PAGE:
So am I recommending this book then? For die-hard fans it's at least more readable than the last two. For newcomers to Anita, I advise you to rush out and buy the first 9 books and then pretend the rest of these didn't happen. You really wouldn't be missing a whole lot.
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on 13 June 2007
Having been slightly disappointed with recent offerings in this series Harlequin was a welcome improvement. I really enjoyed the story and there was enough plot to keep me turning the pages. With the AB books being written in the first person you are always going to have a certain amount of content dealing with the character's thoughts and issues. As to the changes of other characters I can only offer the observation that none of us remains the same as time passes. We are all shaped to some extent by our life experiences so it is unlikely that any one character is going to be exactly the same book after book. I personally feel that the writer is back on track and I am looking forward to the next installment.
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VINE VOICEon 24 September 2007
I'm not a prude, I like a bit of sex in a story if that drives the story forward or adds in some way to character development. This series seems to have thrown away character development in favour of sex scenes or angsting about sex.

This isn't to say that there isn't some plot in the book (phew!) but I felt a great urge to kill several characters or slap them until they woke up.

Several of the male characters are just blending into a few cliches and it's becoming to be a situation where I can't understand why some of the other master vampires haven't just nuked St Louis to get rid of this monumentally powerful person who is threatening everyone.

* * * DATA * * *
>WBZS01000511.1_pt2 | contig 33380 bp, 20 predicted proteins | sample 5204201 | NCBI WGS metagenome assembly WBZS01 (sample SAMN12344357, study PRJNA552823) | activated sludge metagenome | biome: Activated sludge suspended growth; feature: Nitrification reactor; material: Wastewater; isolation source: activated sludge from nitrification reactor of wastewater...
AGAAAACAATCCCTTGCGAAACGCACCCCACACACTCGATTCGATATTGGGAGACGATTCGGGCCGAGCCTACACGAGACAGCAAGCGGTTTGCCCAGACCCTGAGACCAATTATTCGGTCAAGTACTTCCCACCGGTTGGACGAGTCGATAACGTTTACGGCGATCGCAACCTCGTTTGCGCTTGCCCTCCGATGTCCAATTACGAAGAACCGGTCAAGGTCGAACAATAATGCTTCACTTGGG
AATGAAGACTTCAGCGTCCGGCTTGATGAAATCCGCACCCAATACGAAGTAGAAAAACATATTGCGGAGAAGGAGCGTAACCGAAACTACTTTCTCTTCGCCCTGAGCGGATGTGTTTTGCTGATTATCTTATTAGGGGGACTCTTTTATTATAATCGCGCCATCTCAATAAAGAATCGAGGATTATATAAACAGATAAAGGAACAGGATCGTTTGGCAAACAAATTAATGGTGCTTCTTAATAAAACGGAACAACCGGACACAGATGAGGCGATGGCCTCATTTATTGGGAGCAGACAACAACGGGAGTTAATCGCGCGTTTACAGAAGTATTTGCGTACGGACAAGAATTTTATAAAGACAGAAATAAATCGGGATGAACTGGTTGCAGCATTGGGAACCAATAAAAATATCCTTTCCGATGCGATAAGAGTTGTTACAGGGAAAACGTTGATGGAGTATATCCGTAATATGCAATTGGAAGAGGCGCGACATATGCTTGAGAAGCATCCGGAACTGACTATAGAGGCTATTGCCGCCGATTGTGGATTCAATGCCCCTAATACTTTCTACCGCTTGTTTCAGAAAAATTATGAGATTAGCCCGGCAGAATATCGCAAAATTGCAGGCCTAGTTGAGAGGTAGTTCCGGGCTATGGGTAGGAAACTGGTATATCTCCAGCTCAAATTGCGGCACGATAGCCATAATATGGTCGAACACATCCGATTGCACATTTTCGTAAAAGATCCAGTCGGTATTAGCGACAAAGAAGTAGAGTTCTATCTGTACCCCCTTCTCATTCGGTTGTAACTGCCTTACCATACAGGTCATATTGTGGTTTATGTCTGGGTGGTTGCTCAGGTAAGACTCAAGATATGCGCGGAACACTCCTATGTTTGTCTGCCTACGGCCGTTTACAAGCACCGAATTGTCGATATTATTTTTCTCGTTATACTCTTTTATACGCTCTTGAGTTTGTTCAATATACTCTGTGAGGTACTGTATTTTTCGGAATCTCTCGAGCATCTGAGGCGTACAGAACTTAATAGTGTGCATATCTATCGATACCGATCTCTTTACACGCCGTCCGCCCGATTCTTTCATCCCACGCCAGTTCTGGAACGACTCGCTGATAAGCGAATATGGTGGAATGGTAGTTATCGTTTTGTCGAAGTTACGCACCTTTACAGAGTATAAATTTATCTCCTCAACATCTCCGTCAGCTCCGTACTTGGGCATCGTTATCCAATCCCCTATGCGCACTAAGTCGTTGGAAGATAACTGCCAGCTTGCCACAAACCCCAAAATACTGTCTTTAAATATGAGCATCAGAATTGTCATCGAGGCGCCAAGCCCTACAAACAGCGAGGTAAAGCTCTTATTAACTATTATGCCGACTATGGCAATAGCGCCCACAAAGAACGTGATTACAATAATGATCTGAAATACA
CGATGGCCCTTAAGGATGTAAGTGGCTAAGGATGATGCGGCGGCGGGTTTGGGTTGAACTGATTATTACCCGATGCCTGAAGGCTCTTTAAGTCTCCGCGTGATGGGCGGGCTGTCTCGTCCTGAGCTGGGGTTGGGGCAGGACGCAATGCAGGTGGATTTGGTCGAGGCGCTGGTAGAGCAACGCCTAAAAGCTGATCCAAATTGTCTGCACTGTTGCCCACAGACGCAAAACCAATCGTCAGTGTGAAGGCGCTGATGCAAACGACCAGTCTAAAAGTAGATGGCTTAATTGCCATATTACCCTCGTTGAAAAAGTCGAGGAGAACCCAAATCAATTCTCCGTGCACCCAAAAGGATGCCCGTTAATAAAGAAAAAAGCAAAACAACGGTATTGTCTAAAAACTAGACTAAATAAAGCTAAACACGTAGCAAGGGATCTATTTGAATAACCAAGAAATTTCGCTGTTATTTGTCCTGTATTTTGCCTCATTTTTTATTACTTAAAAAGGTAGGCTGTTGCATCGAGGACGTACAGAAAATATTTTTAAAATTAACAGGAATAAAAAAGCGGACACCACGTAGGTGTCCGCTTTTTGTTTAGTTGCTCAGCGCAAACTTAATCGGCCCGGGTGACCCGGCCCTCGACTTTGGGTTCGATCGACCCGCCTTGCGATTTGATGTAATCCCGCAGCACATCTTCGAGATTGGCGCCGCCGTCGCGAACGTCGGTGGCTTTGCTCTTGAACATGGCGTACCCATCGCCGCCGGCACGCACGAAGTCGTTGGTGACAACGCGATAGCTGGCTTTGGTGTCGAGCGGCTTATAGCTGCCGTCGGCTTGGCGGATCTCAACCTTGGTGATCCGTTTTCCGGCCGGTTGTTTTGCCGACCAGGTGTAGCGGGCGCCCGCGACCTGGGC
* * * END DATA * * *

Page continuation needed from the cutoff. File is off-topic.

Despite the angst and the paper-thin characters this does feature Edward, for which it can be forgiven lots, and he isn't completely destroyed as a character.

Interesting but it's really getting to the stage of being repeditive and lacks a push to keep it going.
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HALL OF FAMETOP 500 REVIEWERon 14 April 2008
The Anita Blake series started off well, continued for awhile, then took a sharp plunge down into the literary abyss of bad porn.

Well, "The Harlequin" scrabbles PARTLY back out of that abyss, but Laurell K. Hamilton's fifteenth Blake book still suffers from a surfeit of squickly sex, constant sexual ramblings, and a promising plot that gets swamped by the sex-with-Anitacentric politics of vampires and weres.

First a vamp cleric tells her of a threat so terrible that he can't name it, then a movie night with Nathaniel leads to a strange warning -- a white mask. Jean-Claude reveals that it's the warning of the Harlequin, a cruel vampire police who can warp their victims' minds. And apparently Anita and her string of adoring lovers (plus the still-upset Richard) have upset them.

And the politics of the situation are getting quite nasty, with alliances between weres and vamps getting nasty as they try to all have sex with Anita for power and influence, and Anita repeatedly getting hit by her various "beasts." And if they don't manage to kill the Harlequin soon, then Marmee Noir will reawaken -- and the Harlequin will be working for her.

"The Harlequin" sounds promising at first -- it's almost a hundred and fifty pages before Anita has sex with anyone. It's been several books since Hamilton could boast a length like that, and at first glance it seems to be promising a return to prior form.

Unfortunately, the sexless parts even duller than actual sex would have been: talking/remembering/agonizing about sex. There's two long chapters devoted to Nathaniel wanting Anita to tie him up and hurt him during sex, and Anita getting squeamish about it. And about halfway through, she starts having public ardeur sex, bloody sex, lesbian vampire dream sex, feathery sex, and Hamilton seems to be paving the way for sex with Edward's sixteen-year-old stepson.